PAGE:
The Role of State Attorneys General

State Attorneys General, the chief legal officers of their jurisdictions, have enormous power and responsibility. Their work affects the daily lives of the citizens of their states, the businesses they regulate, and the state governments they serve. Their unique position, which intersects law, politics and public policy, is often not well understood by the public or the voters.   While their individual powers and duties vary from state to state, AGs confront similar problems and their actions dramatically affect the resolution.  AGs are visible key players, both within their states and nationally.

This is the third program in a series designed to raise awareness about the role and responsibilities of state AGs. In this program, speakers on two panels will focus on assault on college campus and domestic violence. A light lunch will kick off the program at noon and a reception will follow at 5 pm.


Noon - 12:45 pm: Light Lunch

12:45 - 1 pm: Welcome and Introductions

  • Lee Paddock, Associate Dean for Environment, GW Law
  • Lynne Ross, Former Executive Director, National Association of Attorneys General

1 - 2:45 pm: Panel 1 - Assault on College Campuses

The AGs' role in addressing assault on campus varies depending on their powers and duties. The scope of discussion may include gun violence, sexual assault (e.g., date rape), stalking, terrorism, and civil rights, among other areas. In the few states where the AGs have full criminal jurisdiction (e.g., Alaska, Delaware, and Rhode Island), the AGs have a prosecutorial role. In other states, the AGs may represent college and university systems and may advise on policies related to campus violence. In still other states where the AGs have little to no criminal jurisdiction or do not represent the colleges and universities, AG roles may encompass criminal justice policy, proposed legislation, community outreach and public information, coordination of state investigative resources, and liaison with state, local and federal law enforcement. In all of these situations the AG is typically the most visible law enforcement official in the state and will be looked to for leadership. This panel will discuss the diverse roles AGs play when campus assault occurs and initiatives they have undertaken to keep students safe.


  • Peter Harvey, former AG New Jersey, Moderator and Panelist
  • John Farmer, former AG, New Jersey; former Dean, Rutgers Law School, and General Counsel, Rutgers University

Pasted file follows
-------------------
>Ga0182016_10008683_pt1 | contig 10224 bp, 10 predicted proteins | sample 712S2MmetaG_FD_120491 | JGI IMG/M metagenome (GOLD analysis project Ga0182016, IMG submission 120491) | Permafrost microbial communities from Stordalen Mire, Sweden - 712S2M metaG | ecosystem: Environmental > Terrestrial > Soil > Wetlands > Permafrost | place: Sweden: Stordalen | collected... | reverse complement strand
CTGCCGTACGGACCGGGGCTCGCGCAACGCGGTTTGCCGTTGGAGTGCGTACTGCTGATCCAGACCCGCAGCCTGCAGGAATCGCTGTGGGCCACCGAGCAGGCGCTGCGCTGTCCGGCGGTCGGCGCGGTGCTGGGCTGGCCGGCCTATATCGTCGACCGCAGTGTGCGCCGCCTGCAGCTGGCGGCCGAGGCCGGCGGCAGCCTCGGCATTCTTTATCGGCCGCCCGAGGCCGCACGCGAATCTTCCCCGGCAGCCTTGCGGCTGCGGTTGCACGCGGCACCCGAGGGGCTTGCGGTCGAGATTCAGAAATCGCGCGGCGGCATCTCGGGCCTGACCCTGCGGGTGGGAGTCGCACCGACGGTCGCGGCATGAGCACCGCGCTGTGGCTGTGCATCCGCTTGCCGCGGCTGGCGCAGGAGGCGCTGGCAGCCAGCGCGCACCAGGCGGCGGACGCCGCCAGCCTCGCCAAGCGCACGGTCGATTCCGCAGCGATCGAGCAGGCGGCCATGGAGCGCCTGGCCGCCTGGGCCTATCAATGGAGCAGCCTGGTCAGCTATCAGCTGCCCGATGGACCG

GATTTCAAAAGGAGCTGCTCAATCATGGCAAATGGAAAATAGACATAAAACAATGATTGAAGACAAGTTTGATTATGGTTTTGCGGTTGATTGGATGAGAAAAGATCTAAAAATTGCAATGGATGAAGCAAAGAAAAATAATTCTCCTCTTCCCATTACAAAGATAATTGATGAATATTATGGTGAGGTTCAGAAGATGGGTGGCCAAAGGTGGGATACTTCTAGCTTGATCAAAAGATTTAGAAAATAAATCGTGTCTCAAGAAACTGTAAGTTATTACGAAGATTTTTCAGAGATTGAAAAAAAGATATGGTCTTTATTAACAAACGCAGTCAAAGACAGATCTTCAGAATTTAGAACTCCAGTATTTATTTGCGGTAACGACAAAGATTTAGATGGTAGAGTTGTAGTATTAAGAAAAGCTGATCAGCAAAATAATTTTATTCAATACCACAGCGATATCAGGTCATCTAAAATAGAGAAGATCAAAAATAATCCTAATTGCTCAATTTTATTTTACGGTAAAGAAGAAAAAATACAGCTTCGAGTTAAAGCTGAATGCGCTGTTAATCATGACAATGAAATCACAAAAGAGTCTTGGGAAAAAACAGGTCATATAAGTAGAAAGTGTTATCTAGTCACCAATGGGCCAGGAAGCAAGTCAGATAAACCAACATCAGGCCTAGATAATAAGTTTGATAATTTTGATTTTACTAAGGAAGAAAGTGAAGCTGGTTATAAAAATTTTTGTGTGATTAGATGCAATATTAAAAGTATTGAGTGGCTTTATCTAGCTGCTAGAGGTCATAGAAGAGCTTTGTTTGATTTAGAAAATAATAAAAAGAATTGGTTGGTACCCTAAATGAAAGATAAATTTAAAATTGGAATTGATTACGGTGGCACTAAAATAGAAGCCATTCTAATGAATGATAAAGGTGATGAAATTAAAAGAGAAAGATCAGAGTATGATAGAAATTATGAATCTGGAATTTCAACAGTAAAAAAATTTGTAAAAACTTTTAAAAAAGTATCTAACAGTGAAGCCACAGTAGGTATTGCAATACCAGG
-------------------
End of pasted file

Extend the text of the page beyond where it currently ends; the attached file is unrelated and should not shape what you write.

• Ed Burbach, former Deputy Attorney General in charge of Civil Litigation, Texas AG Office
  • Shannon Freeman, Programs & Outreach Division, Office of Virginia AG Mark Herring

2:45 - 3 pm: Break

3 - 4:45 pm: Panel 2 - Domestic Violence

As former President Obama stated in his Sept 30,  2016 proclamation in honor of National Domestic Violence Awareness Month (October), "[t]oo many individuals, regardless of age, ability, sex, sexual orientation, gender identity, circumstance, or race, face the pain and fear of domestic violence….Nearly 1 in 4 women and 1 in 7 men have suffered from domestic violence by an intimate partner." What role do AGs play in addressing domestic violence and what tools do they have? With the passage of the Violence Against Women Act in 1994, known as VAWA, many AGs took on this functional responsibility, dedicating staff and resources to this initiative (thanks to federal funding and state assistance). VAWA-authorized grant programs have enabled research on elder abuse, violence on campus, and violence against native Americans, thus expanding a potential role for AGs.  This panel will discuss what AGs are doing to help in this area.


  • Bonnie Campbell, former Iowa Attorney General, Moderator
  • Frankie Sue Del Papa, former AG, Nevada (and GW Law alum)
  • Janese Bechtol, Chief Domestic Violence Section, Office of Attorney General Karl Racine, District of Columbia
  • Lisa Furr, Manager, Va. AG Lethality Assessment (LAP) Project (tentative)
  • Melissa McMenemy, Statewide Coordinator of Family Violence Services, Virginia AG Mark Herring’s Office

4:45 - 5 pm: Wrap-up questions from the audience

5 - 5:45 pm: Reception (Light fare) in the Tasher Great Room